Relativity in space
The theory of relativity holds a certain fascination for many people. At the same time it is often regarded as very abstract and difficult to understand.
Part of the difficulties in understanding relativity are due to the fact that relativistic effects contradict everyday experience. Motion, for example, is a familiar process and everybody "knows from experience" that it entails neither time dilation nor length contraction. A flight with half the speed of light could correct this misjudgement but is not on offer.
Space is commonly thought of as being absolute emptiness or nothingness. However, if space were sheer nothingness, it would not exist, and nothing could be located in it or move through it. Logically, space must have some kind of structure and therefore consist of substance, and unless this substance is assigned impossible, abstract properties (such as absolute continuity and homogeneity), space must consist of infinite interpenetrating grades of energy-substance. What to us is "empty space" is simply those regions of space containing no matter perceptible to our physical senses.
The Theory of Relativity
The Theory of Relativity, proposed by Albert Einstein in the early part of the 20th century, is one of the most significant scientific advances of our time. Although the concept of relativity was not introduced by Einstein, his major contribution was the recognition that the speed of light in a vacuum is constant and an absolute physical boundary for motion. This does not have a major impact on a person's day-to-day life since we travel at speeds much slower than light speed. For objects travelling near light speed, however, the theory of relativity states that objects will move slower and shorten in length from the point of view of an observer on Earth. Einstein also derived the famous equation, E = mc2, which reveals the equivalence of mass and energy.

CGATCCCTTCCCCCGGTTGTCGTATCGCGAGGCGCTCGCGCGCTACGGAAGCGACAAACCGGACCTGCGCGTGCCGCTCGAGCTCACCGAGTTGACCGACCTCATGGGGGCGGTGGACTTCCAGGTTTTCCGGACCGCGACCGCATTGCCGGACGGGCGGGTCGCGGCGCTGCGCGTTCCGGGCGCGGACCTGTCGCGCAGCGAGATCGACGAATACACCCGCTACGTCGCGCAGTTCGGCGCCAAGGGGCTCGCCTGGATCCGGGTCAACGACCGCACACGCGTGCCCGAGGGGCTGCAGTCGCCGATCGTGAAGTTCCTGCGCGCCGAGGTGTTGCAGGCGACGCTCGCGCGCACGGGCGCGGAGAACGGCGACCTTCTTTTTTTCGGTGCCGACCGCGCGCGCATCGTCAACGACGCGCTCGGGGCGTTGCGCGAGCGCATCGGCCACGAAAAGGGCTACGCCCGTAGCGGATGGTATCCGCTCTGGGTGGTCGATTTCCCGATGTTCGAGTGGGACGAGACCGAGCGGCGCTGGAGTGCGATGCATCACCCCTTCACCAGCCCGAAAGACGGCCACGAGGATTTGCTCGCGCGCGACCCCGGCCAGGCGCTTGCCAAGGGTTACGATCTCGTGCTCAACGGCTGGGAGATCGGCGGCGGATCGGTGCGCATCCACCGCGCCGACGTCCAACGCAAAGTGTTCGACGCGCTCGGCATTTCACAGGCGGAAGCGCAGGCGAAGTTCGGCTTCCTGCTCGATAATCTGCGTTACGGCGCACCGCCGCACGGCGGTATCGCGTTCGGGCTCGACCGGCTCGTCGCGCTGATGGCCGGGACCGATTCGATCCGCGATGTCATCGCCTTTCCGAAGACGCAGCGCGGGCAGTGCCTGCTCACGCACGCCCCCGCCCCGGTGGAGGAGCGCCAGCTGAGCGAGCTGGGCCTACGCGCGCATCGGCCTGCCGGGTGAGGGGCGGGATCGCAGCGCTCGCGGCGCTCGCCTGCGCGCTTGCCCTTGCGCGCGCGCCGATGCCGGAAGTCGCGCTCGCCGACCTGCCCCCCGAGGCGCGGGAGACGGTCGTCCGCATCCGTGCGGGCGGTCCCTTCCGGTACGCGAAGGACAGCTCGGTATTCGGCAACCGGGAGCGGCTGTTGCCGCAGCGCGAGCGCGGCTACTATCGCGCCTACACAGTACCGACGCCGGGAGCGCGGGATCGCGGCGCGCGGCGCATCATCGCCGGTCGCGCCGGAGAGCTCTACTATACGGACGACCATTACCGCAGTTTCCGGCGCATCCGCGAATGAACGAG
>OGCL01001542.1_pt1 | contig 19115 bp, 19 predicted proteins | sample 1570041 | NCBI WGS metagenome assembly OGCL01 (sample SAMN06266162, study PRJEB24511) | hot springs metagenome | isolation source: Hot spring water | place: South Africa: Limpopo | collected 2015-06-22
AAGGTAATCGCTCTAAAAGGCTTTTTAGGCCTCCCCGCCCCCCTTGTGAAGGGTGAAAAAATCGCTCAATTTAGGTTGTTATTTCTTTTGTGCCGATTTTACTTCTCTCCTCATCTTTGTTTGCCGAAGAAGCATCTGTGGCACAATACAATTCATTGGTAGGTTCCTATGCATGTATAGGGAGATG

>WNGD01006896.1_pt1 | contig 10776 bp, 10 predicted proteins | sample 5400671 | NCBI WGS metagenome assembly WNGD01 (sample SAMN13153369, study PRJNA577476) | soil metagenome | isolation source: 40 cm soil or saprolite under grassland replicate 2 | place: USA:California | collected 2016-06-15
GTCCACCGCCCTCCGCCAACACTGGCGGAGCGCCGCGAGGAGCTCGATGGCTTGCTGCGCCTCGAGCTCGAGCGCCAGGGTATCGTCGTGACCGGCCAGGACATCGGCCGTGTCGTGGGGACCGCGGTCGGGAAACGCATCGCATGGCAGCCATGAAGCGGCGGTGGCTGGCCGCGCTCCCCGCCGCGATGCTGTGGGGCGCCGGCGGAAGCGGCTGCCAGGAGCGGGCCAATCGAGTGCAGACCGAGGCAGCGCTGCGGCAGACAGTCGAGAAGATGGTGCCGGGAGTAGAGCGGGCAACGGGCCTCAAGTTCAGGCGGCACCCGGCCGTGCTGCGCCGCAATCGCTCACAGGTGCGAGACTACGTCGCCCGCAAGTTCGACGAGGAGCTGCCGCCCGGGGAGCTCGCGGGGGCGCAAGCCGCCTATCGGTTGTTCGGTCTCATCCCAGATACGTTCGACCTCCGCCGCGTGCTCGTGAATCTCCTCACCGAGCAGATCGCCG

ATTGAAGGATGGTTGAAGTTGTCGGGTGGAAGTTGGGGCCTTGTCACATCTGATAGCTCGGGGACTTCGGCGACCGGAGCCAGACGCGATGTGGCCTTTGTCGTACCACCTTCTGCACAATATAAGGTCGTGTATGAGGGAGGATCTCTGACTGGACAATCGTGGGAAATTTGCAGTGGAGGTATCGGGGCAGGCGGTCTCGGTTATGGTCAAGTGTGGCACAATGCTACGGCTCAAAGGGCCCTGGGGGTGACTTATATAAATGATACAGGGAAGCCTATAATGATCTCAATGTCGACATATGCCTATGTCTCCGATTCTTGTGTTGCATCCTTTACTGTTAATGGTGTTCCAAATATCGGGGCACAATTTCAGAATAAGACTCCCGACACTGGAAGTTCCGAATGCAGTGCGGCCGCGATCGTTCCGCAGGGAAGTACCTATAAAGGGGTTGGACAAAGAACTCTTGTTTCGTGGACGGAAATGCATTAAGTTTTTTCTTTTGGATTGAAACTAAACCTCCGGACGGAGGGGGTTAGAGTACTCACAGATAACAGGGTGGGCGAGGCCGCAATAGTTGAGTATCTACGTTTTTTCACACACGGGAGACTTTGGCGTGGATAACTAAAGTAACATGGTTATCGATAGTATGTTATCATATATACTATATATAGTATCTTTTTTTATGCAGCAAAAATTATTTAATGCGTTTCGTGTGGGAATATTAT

When Einstein applied his theory to gravitational fields, he derived the "curved space-time continuum" which depicts the dimensions of space and time as a two-dimensional surface where massive objects create valleys and dips in the surface. This aspect of relativity explained the phenomena of light bending around the sun, predicted black holes as well as the Cosmic Microwave Background Radiation (CMB) -- a discovery rendering fundamental anomalies in the classic Steady-State hypothesis. For his work on relativity, the photoelectric effect and blackbody radiation, Einstein received the Nobel Prize in 1921.
Einstein's theories of both special and general relativity have been confirmed to be accurate to a very high degree over recent years, and the data has been shown to corroborate many key predictions; the most famous being the solar eclipse of 1919 bearing testimony that the light of stars is indeed deflected by the sun as the light passes near the sun on its way to earth. The total solar eclipse allowed astronomers to -- for the first time -- analyse starlight near the edge of the sun, which had been previously inaccessible to observers due to the intense brightness of the sun. It also predicted the rate at which two neutron stars orbiting one another will move toward each other. When this phenomenon was first documented, general relativity proved itself accurate to better than a trillionth of a percent precision, thus making it one of the best confirmed principles in all of physics.